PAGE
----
Twelve-year-old Candice Phee figures that her life needs fixing. Her father and her uncle need to end their longtime feud, and her mother needs to find a way out of her depression. Also, her pen pal Denille needs to finally write back, and her new friend Douglas needs to return to the real home he claims is in Another Dimension. Candice knows she can solve these problems, big and small, because she’s daring, determined and bursting with creative ideas.
Award-winning author Jacqueline Woodson was born in Columbus, Ohio, in 1963, in a “country caught between Black and White.” John F. Kennedy was president, Martin Luther King Jr. was planning the March on Washington, and Malcolm X talked of revolution. But, like her picture book Show Way (2005), Woodson’s new memoir-in-verse, Brown Girl Dreaming, is of the ages—an African-American family’s story traced across the generations to Thomas Jefferson Woodson, perhaps the first son of Thomas Jefferson and Sally Hemings, and William J. Woodson, who fought for the Union in the Civil War. Her story is “history coming down through time,” narrated as if she is standing right next to us, pointing out family pictures on the wall of her childhood home.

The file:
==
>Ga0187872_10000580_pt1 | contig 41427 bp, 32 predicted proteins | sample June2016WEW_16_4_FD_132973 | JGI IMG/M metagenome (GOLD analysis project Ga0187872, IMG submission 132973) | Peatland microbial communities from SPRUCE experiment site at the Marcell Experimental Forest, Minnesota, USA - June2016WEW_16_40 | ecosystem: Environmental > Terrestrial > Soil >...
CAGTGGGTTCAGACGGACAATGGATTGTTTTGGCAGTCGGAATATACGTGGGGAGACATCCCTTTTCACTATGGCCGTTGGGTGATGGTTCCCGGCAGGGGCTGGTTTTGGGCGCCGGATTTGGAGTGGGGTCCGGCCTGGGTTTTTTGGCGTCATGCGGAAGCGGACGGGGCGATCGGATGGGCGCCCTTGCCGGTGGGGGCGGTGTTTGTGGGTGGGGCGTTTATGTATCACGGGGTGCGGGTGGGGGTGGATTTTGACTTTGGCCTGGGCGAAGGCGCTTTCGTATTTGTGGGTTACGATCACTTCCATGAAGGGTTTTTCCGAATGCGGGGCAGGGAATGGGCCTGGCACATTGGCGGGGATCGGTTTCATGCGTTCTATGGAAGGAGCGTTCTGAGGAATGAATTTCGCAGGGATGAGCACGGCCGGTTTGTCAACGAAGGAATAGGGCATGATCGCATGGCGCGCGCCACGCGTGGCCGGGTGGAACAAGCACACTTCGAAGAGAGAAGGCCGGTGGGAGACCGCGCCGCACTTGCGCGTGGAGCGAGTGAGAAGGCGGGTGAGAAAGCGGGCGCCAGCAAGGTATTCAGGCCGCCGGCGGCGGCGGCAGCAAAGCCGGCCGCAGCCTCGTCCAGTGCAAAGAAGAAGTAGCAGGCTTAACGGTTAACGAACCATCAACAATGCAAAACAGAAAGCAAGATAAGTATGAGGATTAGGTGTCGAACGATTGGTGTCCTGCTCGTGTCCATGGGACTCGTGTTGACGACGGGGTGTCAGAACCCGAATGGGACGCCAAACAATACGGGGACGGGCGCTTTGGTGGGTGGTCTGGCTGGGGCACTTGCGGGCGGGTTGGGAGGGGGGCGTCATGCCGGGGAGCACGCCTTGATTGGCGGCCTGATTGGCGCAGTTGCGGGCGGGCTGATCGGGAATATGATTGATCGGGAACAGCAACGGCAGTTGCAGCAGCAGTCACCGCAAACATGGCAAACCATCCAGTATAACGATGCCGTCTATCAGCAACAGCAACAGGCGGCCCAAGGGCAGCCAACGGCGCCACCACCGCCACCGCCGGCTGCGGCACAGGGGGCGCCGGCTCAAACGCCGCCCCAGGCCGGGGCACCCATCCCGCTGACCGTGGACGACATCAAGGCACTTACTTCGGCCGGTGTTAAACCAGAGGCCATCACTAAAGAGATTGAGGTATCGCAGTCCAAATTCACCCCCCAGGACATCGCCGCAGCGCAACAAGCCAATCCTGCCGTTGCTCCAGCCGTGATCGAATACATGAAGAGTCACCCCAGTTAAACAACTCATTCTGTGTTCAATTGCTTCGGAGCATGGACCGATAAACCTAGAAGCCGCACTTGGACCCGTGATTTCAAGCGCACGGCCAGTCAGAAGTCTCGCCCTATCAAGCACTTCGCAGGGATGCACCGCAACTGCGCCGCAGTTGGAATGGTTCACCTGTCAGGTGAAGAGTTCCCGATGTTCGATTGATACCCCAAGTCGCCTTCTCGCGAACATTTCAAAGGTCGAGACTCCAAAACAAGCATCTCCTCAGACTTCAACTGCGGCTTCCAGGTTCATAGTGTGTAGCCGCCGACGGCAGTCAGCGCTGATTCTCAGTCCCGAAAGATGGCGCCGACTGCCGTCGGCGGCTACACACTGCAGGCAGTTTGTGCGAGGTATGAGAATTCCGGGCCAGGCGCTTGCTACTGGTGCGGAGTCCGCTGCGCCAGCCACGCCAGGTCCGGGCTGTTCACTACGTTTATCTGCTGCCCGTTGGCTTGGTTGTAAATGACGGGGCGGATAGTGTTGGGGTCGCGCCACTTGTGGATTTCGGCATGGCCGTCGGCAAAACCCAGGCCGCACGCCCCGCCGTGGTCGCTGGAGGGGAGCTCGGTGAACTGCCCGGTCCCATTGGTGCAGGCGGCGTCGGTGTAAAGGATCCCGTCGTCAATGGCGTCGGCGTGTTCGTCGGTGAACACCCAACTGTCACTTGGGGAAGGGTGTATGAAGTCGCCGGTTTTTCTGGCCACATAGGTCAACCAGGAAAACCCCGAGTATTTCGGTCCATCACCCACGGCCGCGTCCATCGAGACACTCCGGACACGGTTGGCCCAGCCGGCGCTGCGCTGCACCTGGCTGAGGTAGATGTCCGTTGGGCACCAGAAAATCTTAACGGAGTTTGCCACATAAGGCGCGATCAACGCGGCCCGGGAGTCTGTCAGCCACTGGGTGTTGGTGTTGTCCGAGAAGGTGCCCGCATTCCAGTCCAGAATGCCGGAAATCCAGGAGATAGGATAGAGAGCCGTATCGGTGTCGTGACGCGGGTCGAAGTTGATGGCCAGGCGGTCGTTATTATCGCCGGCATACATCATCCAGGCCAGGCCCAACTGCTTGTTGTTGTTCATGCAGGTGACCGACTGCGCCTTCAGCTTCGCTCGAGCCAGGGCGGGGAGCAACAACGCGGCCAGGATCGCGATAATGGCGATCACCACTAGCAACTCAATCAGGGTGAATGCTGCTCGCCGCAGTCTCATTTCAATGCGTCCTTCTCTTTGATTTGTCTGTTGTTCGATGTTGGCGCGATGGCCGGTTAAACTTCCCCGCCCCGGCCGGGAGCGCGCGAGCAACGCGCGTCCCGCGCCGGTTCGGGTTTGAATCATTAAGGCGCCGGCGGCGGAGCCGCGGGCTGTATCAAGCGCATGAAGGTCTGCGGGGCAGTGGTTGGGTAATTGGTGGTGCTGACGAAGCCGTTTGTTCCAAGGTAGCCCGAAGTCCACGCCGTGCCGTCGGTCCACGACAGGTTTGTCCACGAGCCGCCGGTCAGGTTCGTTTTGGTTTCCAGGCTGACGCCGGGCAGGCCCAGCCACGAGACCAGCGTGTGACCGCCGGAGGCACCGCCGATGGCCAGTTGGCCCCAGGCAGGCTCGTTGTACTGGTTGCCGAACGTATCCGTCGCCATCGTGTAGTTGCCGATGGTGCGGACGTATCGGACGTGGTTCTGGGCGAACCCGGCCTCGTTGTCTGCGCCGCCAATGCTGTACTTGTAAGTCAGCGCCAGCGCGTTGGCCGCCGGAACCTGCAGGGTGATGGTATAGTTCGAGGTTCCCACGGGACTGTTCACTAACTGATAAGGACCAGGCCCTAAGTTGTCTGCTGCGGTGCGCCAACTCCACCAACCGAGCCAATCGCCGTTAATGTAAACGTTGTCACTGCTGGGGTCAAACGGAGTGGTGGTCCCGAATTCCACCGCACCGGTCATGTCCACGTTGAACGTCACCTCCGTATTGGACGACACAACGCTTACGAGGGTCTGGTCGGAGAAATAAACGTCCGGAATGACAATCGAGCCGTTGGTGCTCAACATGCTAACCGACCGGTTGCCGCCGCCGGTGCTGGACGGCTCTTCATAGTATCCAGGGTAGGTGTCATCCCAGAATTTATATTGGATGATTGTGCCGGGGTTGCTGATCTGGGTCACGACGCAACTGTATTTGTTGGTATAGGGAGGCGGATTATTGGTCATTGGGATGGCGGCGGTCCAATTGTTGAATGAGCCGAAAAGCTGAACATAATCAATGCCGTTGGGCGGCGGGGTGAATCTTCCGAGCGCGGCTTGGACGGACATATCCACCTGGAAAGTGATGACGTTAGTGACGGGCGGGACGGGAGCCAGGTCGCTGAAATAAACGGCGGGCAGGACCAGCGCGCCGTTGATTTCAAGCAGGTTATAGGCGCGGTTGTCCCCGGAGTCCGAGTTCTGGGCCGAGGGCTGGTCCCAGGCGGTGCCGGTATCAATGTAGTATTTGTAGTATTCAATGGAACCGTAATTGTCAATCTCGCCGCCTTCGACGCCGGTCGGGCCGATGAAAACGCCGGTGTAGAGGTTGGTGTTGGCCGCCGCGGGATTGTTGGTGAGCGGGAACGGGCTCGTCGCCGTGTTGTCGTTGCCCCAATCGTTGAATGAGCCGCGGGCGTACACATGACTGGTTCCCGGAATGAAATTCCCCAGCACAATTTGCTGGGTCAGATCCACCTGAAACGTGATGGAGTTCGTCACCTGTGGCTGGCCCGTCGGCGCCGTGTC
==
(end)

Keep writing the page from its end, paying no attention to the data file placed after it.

When I was younger, I was a huge fan of Frances Hodgson Burnett’s novels A Little Princess and The Secret Garden, in which a girl is whisked from darkest India to a very different environment in England, usually in the wake of a family tragedy. As captivating as those novels were to my preteen self, what was always missing was a real portrait, not just a glimpse, of what the heroine’s life was like in the exotic place from which she came. Katherine Rundell’s Cartwheeling in Thunderstorms does exactly that.
Lots of scientists—Newton, Salk, Galileo—changed the world. Now Ellie’s grandfather Melvin might be on the same track. But is that a good thing?
Eight-year-old Aref loves nature, making lists, his family, his grandfather Sidi and his home in Muscat, Oman. When his parents decide to finish their doctorates in Michigan, Aref refuses to embrace the move. The important things—school, friends, his grandfather, the sea turtle beach—do not fit in Aref’s suitcase, and he finds himself getting in his mother’s way while sinking into sadness. Underneath his sadness is fear: Will Sidi be here in three years when Aref returns? Will Aref remember Muscat?